HK police clash with protesters at anti-triad rally
Hong Kong Police on Saturday fired tear gas and rubber bullets to scatter large crowds of protesters demanding action against suspected triad gangs who beat up pro-democracy demonstrators last weekend.
Thousands of people marched through a town in the New Territories close to the border with mainland China, defying a police ban amid concerns about reprisal attacks.
Some protesters chanted anti-police slogans such as "black police" and "know the law, break the law."
Clashes erupted later when riot police tried to disperse protesters at several flashpoints in the northwestern town of Yuen Long.
Police fired dozens of rounds of tear gas and pepper spray and some demonstrators retaliated by throwing projectiles at officers.
In other locations, protesters built barricades from sidewalk railings to prevent police from moving forward.
Police later charged into a train station where hundreds of protesters were taking refuge from the tear gas. Some officers struck demonstrators with their batons while others urged their colleagues to stand down. Blood could be seen splattered on the floor of the station.
Authorities said that they arrested 11 men for offenses ranging from assault, unlawful assembly and possession of an offensive weapon. Some 24 people were taken to hospitals on Saturday for injuries, according to the Hospital Authority.
Read more: Hong Kong pro-democracy protesters gather in international airport
Suspected triad attack
Public anger has been raging since last Sunday when a gang of men in white t-shirts, armed with poles and batons, set upon anti-government protesters and bystanders in Yuen Long station. Forty-five people needed hospital treatment.
Demonstrators say that paid gangs from the local area were responsible for the attacks and accuse the police of not protecting them. Police say they have already made a dozen arrests.
One protester, Ms. Chin, told DW that "police took about 40 minutes to arrive at the station" after the violence broke out last Sunday, even though the police station is just a short drive away.
A second protester, Mr Wong, said the police's slow reaction made him "suspect some sort of collusion with the triad gangs, or at least they turned a blind eye."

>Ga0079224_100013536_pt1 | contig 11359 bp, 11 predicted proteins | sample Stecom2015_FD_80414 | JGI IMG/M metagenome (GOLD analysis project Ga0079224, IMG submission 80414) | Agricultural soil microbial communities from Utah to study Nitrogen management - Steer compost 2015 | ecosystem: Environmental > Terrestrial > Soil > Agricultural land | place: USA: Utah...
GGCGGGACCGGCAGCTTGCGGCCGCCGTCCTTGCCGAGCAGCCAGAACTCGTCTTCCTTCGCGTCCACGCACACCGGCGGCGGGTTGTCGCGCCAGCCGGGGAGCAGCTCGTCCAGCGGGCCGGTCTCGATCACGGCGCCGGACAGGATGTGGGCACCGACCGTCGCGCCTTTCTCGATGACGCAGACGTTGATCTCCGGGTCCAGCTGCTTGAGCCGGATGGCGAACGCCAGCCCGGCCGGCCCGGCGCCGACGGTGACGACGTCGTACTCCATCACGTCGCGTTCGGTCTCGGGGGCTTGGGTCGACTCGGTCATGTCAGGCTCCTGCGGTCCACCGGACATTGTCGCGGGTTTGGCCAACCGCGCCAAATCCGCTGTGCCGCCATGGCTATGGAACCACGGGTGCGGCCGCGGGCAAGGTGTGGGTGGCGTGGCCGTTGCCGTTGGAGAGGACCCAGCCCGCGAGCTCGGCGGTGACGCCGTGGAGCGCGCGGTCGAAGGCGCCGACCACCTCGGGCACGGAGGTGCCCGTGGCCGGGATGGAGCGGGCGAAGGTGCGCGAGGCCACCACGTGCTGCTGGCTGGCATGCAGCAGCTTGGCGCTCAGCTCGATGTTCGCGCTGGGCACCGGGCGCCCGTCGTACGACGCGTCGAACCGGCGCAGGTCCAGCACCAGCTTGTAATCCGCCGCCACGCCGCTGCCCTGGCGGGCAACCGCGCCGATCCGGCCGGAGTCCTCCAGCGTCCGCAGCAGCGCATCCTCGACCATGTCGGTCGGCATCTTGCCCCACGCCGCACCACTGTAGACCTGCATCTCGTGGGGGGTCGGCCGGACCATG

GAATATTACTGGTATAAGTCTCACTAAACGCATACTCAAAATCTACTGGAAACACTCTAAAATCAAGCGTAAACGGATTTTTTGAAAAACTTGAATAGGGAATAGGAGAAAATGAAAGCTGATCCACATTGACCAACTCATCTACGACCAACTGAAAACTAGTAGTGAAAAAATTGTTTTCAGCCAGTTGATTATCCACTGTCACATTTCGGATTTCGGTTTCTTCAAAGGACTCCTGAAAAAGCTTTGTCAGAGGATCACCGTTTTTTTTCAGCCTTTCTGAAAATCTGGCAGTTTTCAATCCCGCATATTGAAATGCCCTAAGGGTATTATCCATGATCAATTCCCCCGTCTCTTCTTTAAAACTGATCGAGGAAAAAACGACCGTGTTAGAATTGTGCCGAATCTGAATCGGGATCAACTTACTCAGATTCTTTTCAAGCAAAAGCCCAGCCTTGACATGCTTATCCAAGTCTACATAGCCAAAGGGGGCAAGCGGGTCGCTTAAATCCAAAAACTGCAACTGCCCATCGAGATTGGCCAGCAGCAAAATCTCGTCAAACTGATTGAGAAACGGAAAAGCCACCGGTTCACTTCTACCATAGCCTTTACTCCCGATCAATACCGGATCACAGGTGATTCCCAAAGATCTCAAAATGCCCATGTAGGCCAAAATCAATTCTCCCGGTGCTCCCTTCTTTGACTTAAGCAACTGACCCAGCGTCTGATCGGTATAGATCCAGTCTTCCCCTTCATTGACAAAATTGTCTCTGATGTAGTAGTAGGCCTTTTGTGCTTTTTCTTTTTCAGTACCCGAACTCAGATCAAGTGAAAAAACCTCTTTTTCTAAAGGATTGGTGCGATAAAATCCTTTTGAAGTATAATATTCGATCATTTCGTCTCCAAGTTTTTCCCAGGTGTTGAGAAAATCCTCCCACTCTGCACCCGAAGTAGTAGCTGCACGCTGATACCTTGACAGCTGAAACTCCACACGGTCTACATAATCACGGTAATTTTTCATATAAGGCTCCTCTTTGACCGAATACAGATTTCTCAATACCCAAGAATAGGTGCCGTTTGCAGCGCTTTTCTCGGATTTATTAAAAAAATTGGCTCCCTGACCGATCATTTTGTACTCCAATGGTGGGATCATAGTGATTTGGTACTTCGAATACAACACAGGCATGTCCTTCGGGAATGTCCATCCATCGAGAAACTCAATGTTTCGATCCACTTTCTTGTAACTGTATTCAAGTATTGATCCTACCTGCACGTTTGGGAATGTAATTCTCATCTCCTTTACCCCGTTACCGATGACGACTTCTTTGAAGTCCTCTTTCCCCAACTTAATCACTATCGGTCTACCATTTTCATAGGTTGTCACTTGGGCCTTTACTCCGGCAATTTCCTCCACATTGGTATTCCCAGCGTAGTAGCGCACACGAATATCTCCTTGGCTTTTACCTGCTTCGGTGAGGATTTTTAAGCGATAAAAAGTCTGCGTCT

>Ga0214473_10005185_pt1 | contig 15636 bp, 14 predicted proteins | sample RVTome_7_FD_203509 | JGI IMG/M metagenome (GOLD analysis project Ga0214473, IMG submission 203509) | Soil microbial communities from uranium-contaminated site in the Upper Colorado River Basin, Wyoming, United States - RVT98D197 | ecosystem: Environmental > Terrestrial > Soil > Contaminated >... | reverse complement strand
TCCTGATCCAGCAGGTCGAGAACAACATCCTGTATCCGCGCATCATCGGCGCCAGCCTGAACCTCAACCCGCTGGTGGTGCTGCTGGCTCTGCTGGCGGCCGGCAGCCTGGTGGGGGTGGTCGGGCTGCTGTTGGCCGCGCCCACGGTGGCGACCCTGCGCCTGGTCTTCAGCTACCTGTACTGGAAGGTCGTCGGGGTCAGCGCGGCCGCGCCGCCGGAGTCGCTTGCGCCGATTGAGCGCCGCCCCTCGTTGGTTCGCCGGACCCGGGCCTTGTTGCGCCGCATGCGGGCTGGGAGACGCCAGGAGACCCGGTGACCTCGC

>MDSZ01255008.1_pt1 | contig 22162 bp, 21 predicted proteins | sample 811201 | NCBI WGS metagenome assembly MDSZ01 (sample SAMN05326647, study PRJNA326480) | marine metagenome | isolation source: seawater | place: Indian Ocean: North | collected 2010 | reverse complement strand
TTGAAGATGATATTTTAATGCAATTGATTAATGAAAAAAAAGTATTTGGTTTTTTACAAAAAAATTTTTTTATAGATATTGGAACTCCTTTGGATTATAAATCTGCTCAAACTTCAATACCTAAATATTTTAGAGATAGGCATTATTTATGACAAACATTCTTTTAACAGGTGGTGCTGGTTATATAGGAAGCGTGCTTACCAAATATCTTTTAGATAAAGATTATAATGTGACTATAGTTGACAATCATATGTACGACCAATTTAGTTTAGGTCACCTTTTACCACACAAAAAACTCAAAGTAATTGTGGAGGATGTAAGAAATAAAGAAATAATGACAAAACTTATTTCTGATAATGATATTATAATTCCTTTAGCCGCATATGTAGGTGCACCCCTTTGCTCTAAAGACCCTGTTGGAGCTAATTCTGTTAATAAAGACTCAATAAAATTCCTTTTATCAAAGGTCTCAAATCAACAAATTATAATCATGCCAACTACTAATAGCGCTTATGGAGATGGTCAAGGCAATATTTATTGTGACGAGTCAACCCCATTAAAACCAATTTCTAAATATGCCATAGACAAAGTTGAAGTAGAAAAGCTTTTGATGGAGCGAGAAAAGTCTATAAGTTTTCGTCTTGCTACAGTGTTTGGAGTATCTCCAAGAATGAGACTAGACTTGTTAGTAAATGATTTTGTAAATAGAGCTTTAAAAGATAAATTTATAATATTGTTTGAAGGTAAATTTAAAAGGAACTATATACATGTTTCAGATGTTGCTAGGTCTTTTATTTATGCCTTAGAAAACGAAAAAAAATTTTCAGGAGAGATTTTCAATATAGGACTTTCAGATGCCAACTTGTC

The New Territories is a more rural area of Hong Kong where many of the surrounding villages are known for links to the triads and their staunch support for the pro-Beijing establishment.
Read more: Hong Kong protests: Is the government losing control of law and order?
Saturday's rally marked the eighth consecutive week of protests in the former British colony. The demonstrations first erupted last month in opposition to plans by the local government to allow the extradition of suspected criminals to China.
The mainland's justice system is widely criticized as lacking independence and respect for human rights.
Those marches saw more than a million people take to the streets, prompting the territory's leader, Carrie Lam, to put the proposed bill on hold.
Since then, the movement has grown to include demands for direct elections, the dissolution of the current legislature, an investigation into police brutality and less Chinese interference in Hong Kong affairs.
The movement's leaders have however failed to persuade Beijing or Hong Kong's leaders to change course amid clashes with police and the storming of Hong Kong's parliament in early July by some protesters.
Read more: Hong Kong police seize huge explosives cache ahead of rallies
The United Kingdom handed Hong Kong to China in 1997 as part of an agreement that included Beijing's pledge to respect the territory's semi-autonomous status until 2047.
mm, rs/se (AFP, AP, dpa, Reuters)
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